The path to Chapter 2
Putting the headline grabbers to one side, what is Singh seeing in Accenture’s customer portfolio?
Clients are finding that now is the dawn of what I term Chapter 2 of the digital journey. Chapter 1 in our mind was mostly an add-on in every way, you might have a few mobile apps, fix the website, get some e-commerce into the equation. So the issue right now, many clients are saying ‘Is this it? Has digital really moved the needle for us.’ The answer is a qualified ‘yes’ but now those same clients need to be thinking about digital as a mindset and as a core part of their business. That’s a tough one because it’s easy to think of separate business.
Singh sees this as leading to an era of experimentation. He uses the example of the incumbent banks where services are being developed off the back of existing assets.
It almost doesn’t matter to me if Kabbage [lending acceleration for SMBs] fails, survival requires you to experiment aggressively. We know that digital requires significant failure and so we see this as a platform for experimentation. Agile is what matters and that’s hard to do for many businesses. We almost have to get out of our own way so we can react quickly. Viewed from that standpoint, you don’t have to be the most innovative but you have to be the most agile.
What about the problems associated with this mindset? Singh says that business has to organize for speed which, for many, is a major challenge. The days when proposals could hang around for committees to meet, cogitate, revise and then execute are over but then how? Singh says that business needs a new type of business leader who is not weighed down with the baggage of ‘sacred assumptions.’ Put in terms the average financial controller will find disturbing:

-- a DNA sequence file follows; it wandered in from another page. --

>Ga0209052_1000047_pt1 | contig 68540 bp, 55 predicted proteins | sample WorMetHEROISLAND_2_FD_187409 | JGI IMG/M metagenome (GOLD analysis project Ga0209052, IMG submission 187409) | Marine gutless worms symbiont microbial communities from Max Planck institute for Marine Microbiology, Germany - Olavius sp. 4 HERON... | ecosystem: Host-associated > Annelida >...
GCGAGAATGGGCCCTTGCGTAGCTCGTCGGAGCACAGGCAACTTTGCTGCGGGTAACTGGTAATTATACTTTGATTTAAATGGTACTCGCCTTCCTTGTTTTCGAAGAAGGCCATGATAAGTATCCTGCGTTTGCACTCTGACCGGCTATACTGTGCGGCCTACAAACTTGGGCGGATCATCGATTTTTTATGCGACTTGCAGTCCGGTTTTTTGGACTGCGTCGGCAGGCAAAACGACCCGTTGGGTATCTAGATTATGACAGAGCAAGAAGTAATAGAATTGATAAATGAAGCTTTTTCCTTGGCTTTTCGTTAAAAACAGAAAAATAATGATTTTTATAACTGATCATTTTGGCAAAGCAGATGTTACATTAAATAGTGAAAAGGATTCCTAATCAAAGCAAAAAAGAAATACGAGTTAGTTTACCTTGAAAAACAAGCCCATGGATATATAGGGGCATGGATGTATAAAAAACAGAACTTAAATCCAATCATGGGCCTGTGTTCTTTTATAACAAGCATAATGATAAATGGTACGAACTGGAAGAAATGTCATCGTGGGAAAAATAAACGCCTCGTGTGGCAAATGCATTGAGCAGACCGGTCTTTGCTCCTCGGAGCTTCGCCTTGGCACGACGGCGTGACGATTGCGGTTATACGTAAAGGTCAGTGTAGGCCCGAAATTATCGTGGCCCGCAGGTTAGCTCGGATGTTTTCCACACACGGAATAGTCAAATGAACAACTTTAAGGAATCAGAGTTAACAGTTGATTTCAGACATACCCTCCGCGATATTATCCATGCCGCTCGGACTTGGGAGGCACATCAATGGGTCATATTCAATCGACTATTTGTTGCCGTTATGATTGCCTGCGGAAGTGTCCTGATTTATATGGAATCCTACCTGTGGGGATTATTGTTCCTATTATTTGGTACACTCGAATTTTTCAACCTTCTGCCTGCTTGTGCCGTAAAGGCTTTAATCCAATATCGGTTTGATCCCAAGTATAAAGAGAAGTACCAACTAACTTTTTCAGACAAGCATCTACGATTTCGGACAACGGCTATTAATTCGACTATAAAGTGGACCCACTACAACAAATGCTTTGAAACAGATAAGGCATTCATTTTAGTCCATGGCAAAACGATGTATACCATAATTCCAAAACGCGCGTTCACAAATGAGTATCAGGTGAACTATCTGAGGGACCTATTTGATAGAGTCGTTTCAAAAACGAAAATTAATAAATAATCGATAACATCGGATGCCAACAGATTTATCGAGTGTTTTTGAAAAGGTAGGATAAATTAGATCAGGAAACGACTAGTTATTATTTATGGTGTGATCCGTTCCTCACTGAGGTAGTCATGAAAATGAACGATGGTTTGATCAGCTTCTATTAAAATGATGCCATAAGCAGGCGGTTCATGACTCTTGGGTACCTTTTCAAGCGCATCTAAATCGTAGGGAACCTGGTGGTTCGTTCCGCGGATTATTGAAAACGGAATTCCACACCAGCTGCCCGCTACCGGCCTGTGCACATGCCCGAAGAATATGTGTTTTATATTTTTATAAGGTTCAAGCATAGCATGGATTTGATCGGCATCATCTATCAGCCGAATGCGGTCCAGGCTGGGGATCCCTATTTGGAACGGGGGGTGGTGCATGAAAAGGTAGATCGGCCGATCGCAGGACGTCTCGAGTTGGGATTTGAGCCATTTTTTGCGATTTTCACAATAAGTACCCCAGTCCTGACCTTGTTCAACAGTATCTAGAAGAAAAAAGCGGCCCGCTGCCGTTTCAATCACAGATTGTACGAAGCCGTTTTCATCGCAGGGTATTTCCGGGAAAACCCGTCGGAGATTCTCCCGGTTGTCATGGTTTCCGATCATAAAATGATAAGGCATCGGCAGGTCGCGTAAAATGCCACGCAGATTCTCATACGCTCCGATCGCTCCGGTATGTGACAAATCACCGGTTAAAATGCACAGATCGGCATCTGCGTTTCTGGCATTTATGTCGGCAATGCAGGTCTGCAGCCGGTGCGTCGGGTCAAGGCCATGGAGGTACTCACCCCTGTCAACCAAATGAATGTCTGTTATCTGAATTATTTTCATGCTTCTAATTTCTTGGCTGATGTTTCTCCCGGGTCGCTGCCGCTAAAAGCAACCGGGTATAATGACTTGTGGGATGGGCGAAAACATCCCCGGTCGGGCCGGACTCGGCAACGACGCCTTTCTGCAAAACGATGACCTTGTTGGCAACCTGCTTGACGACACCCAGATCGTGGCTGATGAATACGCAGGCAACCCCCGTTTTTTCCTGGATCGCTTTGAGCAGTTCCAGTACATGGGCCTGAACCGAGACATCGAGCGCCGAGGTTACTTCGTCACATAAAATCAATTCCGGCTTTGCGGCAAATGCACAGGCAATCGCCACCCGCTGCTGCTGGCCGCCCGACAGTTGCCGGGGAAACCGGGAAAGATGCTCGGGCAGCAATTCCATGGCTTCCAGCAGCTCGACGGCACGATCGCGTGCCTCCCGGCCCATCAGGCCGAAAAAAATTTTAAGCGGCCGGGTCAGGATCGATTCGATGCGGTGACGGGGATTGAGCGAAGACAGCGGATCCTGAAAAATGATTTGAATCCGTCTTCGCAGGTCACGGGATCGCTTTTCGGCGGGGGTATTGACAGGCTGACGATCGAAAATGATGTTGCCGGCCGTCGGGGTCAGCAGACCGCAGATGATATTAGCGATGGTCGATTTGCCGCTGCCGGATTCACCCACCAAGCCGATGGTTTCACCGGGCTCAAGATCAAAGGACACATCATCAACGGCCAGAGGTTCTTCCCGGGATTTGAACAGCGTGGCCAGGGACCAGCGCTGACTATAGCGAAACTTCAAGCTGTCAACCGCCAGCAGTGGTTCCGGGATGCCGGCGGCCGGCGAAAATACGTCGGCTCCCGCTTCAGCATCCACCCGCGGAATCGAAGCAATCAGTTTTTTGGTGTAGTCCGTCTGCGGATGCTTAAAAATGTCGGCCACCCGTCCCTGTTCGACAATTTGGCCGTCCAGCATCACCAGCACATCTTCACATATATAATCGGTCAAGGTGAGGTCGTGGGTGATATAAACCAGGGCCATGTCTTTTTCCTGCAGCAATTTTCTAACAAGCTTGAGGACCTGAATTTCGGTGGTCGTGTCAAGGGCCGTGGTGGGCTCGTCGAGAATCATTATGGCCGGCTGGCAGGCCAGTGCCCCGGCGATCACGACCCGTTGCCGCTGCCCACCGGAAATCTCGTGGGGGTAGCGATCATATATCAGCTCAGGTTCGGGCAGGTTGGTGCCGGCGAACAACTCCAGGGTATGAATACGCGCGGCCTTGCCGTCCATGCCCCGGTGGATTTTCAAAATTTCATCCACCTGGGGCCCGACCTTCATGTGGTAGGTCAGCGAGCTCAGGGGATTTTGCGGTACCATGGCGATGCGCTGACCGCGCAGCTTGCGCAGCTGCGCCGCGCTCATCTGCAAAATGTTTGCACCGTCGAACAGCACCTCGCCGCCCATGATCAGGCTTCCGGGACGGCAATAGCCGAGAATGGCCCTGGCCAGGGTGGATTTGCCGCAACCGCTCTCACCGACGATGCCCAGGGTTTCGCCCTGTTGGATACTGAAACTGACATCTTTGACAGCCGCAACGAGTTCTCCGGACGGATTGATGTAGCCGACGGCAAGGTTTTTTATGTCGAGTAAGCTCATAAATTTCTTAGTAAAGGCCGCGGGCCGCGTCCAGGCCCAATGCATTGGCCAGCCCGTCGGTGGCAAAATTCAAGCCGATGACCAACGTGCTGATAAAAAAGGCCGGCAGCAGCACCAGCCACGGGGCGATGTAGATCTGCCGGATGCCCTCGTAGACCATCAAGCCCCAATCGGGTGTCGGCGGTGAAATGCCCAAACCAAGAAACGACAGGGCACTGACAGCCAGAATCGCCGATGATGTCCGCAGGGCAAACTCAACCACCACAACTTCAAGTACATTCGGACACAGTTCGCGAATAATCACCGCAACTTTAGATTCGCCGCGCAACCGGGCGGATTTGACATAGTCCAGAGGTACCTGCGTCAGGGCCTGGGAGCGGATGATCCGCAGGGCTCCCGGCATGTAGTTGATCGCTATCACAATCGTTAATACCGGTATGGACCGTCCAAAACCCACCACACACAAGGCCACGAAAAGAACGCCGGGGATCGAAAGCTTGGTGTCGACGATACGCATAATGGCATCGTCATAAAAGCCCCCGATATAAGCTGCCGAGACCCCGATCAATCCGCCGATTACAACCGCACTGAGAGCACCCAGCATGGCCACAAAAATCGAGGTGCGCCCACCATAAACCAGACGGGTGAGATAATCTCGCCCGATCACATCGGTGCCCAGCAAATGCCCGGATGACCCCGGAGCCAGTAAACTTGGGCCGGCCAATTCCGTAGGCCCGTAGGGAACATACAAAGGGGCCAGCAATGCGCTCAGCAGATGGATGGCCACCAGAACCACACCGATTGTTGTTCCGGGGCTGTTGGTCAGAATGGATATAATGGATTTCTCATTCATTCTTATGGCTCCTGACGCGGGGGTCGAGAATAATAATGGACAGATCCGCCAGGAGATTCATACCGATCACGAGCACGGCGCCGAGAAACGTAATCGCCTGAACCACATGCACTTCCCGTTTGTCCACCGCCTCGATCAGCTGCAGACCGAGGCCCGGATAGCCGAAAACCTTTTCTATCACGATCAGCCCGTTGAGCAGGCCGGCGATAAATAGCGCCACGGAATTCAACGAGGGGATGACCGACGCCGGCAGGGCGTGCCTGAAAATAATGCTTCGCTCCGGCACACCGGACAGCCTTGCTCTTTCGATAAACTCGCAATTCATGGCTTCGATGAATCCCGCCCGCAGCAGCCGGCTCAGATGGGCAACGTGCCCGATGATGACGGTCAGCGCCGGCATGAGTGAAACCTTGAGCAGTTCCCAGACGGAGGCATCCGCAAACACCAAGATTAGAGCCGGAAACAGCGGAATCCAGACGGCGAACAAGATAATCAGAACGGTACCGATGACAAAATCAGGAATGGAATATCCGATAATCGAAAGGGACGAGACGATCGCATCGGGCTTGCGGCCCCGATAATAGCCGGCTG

The GL doesn’t have to be centralized if you’re in the BitCoin world but who will jump onto that idea?
I can think of a few but I can count them on the fingers of less than two hands.
Singh is clearly trying to hold two equal and opposing ideas in balance. On the one hand, Accenture clients want to explore and move to the digital world but on the other hand, the challenges of introducing new ideas, which in itself is almost always disruptive, mean companies almost have to ring fence the new from the old. At the very least, they have to be agile but without creating the kind of chaos that can easily emerge when failing fast.
The idea of ring fencing is one that I have proposed on many occasions but it is extraordinarily difficult to undertake. The obvious threats to incumbency stir up corporate anti-bodies that can quickly crush initiatives. I have seen this happen many times, often with catastrophic results.
It is entirely possible that acting in the position of trusted advisor, Accenture can help the C-Suite overcome these challenges in ways that direct hires cannot, but it is not a done deal. This is especially true for public companies that are faced with the twin tyrannies of in-flight change while keeping an eye on satisfying the capital markets.
I was pleased to have the opportunity to speak with Singh because it provides the emerging narrative that companies need to hear and which is grounded in what is possible rather than hanging off trendy buzzwords. It should be no surprise that i look forward to revisiting this topic in 6-12 months’ time and assess progress.
Image credit - Both images via Accenture